• The bore liquid solution comprises H2O in an amount of from 30 to 100 wt.-%, advantageously from 56 to 80 wt.-%, and a solvent such as NMP in an amount of from 0 to 70 wt.-%, advantageously from 20 to 44 wt.-%.
  • In one embodiment, the precipitation bath consists of water. The temperature of the precipitation bath can be varied over a broad range, but ambient temperature up to about 40°C can advantageously be used in the process. The distance between the die and the precipitation bath generally is in the range of from 50 to 100 cm. The die (spinneret) temperature can also be varied. Temperatures between 20 and 80°C can be used. It may be advantageous to apply temperatures between 40 and 55°C. The spinning speed may be chosen to be from 11 to 40 m/min.
  • In one embodiment of the invention, the resulting Lp for a hollow fiber membrane of the invention is in the range of from 0.1·10-4 to 100·10-4 cm3/(cm2·bar·s), 0.1·10-4 to 10·10-4 cm3/(cm2·bar·s), more preferably 0.1·10-4 to 5·10-4 cm3/(cm2·bar·s).
  • There are two ways for producing membranes according to the invention which may be referred to a "wet" and "dry". In case "wet" fibers are prepared, the membranes have to be dried separately in a tube or an oven after they have been prepared. To this end, bundles of fibers (for example from 30 to 15,000 fibers) are placed in a plastic or metal tube. Hot air is passed through this tube within the bundles to dry the fibers.
  • The second way is "online-drying" which is an efficient way to directly prepare dry fibers on a spinning machine. Both procedures are applicable to arrive at membranes according to the invention.
  • A further aspect of the invention is a cell culturing device comprising a membrane of the invention. Examples of cell expansion or cell culturing devices or systems which can be modified to comprise the membrane of the invention are disclosed in US 2003/0203478 A1 , US-A 6,150,164 , or US-A 6,942,879 , all incorporated herein by reference. The device can comprise a stack of flat sheet membranes of the invention or a bundle of hollow fiber membranes of the invention.
  • In one embodiment of the device, the membrane forms an interface between two fluid compartments of the device. The device can be similar in construction to commercially available filtration devices used, for example, in hemodialysis or hemofiltration.
  • An exemplary device comprises two compartments separated by a semipermeable membrane mounted in a casing, a first internal compartment fitted with two accesses and a second external compartment comprising one or two accesses, both compartments being also separated by a potting compound, based on an appropriate adhesive compound, intended for forming as applicable (i) a cylindrical partition separating both compartments of said device containing a semipermeable membrane of the hollow fiber bundle type as defined above or (ii) a tight seal in said device including a semipermeable membrane of the sheet membrane type as defined above.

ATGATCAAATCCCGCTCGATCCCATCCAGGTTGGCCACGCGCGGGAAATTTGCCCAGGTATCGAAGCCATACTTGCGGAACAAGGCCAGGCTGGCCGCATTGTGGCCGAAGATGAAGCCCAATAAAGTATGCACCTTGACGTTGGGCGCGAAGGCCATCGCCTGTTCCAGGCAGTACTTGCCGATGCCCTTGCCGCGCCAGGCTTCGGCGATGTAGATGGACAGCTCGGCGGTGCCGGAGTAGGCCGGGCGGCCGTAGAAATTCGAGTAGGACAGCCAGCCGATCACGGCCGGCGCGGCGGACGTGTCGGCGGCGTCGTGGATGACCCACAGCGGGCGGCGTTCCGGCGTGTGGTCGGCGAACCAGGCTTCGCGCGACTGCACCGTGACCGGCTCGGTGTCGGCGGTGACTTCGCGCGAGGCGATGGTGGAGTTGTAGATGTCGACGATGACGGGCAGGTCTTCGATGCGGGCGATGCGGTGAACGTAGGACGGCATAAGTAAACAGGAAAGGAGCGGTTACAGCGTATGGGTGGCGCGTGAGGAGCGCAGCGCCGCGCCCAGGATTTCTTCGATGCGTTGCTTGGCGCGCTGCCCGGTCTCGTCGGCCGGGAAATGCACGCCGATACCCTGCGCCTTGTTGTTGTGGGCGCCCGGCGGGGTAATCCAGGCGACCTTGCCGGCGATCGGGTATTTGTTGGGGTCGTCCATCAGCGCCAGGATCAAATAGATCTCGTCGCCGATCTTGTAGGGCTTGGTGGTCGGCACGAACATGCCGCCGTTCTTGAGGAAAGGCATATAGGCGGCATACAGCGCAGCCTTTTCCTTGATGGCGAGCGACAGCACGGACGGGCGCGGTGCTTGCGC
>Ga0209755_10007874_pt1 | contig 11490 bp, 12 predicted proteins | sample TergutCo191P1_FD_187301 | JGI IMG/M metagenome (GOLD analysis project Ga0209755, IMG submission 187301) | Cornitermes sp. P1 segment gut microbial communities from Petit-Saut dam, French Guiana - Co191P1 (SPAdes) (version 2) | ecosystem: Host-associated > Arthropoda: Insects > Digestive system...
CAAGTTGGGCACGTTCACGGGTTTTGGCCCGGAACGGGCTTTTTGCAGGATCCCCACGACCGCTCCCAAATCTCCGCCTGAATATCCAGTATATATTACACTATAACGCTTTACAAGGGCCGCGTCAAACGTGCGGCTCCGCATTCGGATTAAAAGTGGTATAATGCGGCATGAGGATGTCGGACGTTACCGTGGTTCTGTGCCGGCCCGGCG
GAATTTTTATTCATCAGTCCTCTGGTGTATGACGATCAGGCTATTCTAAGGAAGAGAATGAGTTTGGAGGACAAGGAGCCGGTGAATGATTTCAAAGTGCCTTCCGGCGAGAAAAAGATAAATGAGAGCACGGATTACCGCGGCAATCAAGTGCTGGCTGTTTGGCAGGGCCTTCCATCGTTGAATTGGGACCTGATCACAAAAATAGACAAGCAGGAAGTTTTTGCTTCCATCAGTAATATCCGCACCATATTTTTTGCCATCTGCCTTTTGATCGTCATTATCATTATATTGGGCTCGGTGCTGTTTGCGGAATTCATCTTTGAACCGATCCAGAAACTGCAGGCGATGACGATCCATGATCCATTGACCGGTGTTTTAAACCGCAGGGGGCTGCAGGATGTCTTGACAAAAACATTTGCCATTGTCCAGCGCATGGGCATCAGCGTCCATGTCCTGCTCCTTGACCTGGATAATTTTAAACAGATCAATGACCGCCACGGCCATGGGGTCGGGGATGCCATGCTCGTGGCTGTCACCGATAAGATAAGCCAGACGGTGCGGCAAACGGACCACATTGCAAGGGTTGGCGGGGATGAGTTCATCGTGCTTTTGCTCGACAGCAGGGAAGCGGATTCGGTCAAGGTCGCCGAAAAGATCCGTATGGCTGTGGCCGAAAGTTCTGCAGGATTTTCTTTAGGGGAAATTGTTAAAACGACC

• Another exemplary device comprises a plurality of hollow fiber membranes, contained within an outer shell, and configured so that fluid within a space external to the hollow fibers (i.e., an extracapillary compartment) is segregated from fluid passing through the hollow fibers and their corresponding orifices. Additionally, the device includes two manifold end chambers within the outer shell on opposite ends of the device. Each of the two orifices of a hollow fiber connects to a different end chamber. The end chambers and the extracapillary compartment are separated by the semipermeable membranes of the hollow fibers. The composition within the extracapillary compartment can be controlled, to a certain extent, by the molecular weight cutoff, or pore size, of the membranes of the hollow fibers.
    In one mode of operating the device, cells are grown in the extracapillary compartment while a nutrient medium is passed through the hollow fibers. In another mode of operating the device, cells are grown in the intracapillary space (i.e. lumen) of the hollow fibers while a nutrient medium is passed through the extracapillary compartment and/or the intracapillary compartment. The semipermeable nature of the hollow fibers allows nutrients and cell waste products to pass through the walls of the hollow fibers while blocking cells from doing the same.
  • Shell-and-tube type bioreactors provide several advantages. For adherent cells, the use of several hollow fibers provides, within a relatively small volume, a large amount of surface area upon which the cells can grow. This large amount of surface area also facilitates localized distribution of nutrient media to the growing cells and ready collection of cell waste products. Shell-and-tube type bioreactors enable the growth of cells at much higher density rates than is possible with other cell culture devices.
  • They can support cell densities greater than 108 cells per milliliter, whereas other cell culture devices are typically limited to densities around 106 cells per milliliter.
  • A further aspect of the invention provides a device for the extracorporeal treatment of body fluids, comprising cells and a membrane of the invention. In one embodiment, the cells are adherent cells which form a confluent layer on a surface of the membrane, for instance the surface of the lumen of a hollow fiber membrane of the invention, or the outer surface of a hollow fiber membrane of the invention. For the rest, the design of the device can be similar to the design described above for the cell culturing device. The body fluid to be treated is conducted through a fluid space of the device where it passes over the cell layer, allowing the cells to extract components from the body fluid, to metabolize components of the body fluid, or to segregate components into the body fluid.